At the core of computing at UW is a campus network built around high speed architecture supported by fast switches and routers, this network is refered to as the UW Enterprise Network (UWEN). The UWEN is a secured network dedicated to the day to day operations of UW including student computer labs, administration, financial transactions, etc. However, to make the UWEN secure all data to/from campus passes through the campus exit processing, in particular firewalls. It is the processing time required by the campus firewalls and exit architecture which can significantly slow down traffic to off-campus sites — particularly when there is a large quantity of data being transferred, as is frequently the case for high end research networking.
In order to provide high-speed, high-volume network access to off-campus locations across Internet2, the UWSN bypasses the campus firewalls while the core network handles the research data within the campus.
The UWSN will utilize a new NSF funded 100Gbps link between UW and the I2 access at the Front Range Gigapop (FRGP) in Denver. This link will provide the necessary high performance bandwidth to transmit large volume data sets to other I2 connected sites. Data transfers to/from non-I2 sites will utilize the commonly accessible 10Gbs links UW has to commodity internet along with all other data from the non-UWSN UW network users.
Latency is the time delay between when a source computer sends data and when a target system receives it. High latency can adversely affect time-sensitive applications ranging from videoconferencing to remotely monitored surgical procedures. In addition high latency can cause significant apparent loss of bandwidth due to network timeout packets that cause retransmission.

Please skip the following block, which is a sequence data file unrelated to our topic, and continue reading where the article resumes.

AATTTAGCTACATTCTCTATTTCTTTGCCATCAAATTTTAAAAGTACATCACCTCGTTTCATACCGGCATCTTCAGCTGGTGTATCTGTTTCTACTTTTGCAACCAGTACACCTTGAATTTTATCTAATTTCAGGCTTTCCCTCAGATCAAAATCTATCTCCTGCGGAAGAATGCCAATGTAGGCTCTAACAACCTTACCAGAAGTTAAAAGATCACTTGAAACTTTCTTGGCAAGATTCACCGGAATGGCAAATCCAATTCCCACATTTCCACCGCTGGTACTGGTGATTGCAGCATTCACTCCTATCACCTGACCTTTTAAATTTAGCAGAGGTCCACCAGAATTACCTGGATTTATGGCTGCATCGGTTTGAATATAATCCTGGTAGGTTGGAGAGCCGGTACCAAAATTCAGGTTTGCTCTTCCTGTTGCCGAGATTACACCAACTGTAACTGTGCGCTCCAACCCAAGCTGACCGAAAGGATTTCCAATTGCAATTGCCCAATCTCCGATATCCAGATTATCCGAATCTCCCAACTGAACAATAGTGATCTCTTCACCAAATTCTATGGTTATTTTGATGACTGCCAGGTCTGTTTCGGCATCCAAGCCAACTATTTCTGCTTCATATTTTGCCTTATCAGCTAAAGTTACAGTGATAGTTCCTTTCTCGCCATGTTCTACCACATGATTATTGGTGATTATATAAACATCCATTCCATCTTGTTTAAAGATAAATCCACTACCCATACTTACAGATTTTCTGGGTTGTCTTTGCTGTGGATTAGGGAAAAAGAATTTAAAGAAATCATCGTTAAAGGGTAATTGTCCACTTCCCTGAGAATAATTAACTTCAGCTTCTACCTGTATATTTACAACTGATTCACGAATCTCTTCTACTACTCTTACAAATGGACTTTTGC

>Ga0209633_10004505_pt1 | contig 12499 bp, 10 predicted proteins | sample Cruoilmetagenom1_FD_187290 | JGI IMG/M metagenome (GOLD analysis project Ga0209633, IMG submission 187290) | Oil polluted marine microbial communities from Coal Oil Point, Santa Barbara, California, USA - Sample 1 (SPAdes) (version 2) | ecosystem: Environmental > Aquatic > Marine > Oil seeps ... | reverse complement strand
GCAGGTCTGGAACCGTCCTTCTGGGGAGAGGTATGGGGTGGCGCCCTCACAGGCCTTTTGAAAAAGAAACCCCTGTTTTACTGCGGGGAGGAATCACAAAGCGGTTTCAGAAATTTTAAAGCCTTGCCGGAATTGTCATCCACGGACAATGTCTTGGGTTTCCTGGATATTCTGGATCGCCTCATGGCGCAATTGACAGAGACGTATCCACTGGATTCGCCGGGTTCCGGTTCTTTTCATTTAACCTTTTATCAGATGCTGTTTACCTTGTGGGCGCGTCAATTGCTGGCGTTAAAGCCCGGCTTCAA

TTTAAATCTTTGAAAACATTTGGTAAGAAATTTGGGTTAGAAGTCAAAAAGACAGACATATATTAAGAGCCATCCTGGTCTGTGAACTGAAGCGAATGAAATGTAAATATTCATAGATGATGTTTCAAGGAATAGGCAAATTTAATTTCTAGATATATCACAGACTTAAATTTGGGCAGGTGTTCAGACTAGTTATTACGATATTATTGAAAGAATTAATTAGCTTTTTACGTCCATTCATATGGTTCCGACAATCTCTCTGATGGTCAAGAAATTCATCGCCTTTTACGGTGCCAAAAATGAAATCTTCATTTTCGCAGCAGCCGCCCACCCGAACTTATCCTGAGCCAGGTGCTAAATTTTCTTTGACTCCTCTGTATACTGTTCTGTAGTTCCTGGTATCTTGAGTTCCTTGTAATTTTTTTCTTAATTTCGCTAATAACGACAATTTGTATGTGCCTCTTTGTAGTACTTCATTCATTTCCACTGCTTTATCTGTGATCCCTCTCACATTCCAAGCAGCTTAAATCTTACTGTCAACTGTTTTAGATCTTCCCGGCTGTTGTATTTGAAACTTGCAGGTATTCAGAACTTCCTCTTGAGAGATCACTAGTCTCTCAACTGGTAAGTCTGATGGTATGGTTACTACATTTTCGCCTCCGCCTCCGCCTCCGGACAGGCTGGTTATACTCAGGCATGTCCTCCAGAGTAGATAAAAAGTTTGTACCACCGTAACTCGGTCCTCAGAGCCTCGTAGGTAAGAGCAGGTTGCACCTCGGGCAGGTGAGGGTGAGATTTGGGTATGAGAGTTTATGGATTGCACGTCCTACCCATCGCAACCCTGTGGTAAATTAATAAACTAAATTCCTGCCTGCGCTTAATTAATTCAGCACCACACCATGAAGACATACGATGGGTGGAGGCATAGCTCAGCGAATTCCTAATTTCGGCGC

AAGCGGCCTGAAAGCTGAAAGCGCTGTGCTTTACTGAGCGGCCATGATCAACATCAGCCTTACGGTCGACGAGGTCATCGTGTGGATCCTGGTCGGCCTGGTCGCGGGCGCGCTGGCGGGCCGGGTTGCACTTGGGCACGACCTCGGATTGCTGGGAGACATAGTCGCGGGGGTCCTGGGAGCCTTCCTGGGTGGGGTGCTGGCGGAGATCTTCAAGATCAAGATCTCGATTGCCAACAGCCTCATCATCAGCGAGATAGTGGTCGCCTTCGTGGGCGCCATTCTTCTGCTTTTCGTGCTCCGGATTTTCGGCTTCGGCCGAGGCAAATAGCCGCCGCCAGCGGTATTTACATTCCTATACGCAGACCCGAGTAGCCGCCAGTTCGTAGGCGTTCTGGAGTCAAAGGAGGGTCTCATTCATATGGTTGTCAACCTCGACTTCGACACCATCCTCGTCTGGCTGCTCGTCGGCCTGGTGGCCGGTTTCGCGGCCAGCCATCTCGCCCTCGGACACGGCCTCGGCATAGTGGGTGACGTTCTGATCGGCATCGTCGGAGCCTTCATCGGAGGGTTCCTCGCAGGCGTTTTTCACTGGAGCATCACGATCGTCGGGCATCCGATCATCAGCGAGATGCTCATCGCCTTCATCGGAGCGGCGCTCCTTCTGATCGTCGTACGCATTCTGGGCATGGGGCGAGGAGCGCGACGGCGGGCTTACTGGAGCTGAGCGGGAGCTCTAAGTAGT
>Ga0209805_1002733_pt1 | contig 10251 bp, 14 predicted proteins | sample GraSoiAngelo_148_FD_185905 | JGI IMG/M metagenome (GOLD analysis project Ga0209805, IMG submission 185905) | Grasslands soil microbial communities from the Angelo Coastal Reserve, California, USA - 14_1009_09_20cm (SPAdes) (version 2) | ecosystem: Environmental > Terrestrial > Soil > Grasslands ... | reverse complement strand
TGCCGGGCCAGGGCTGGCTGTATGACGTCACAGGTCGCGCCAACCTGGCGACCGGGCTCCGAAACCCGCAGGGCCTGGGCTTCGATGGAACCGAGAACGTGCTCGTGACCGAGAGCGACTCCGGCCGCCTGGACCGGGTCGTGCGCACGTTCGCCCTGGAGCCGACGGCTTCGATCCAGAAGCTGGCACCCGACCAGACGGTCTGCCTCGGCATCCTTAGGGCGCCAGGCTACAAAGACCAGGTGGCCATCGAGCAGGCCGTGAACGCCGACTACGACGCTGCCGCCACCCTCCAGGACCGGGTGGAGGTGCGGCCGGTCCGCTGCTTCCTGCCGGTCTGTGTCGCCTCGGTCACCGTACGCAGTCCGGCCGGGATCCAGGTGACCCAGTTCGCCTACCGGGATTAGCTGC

By strategically connecting the UWSN outside the campus firewalls and exit architecture, research network traffic undergoes far less processing between its source on campus and the Internet. This reduction in campus edge based processing significantly reduces latency between UWSN users and other I2 sites.
In addition by utilizing 9000-byte sized packets, a standard in science networks, and without the restrictions of the more common 1500 byte packets utilized by firewalls and traditional campus exit architecture, science network participants can transmit a much greater volume of data at higher speeds than would be possible from the standard campus network.
This is a diagram of the physical layout of the DMZ: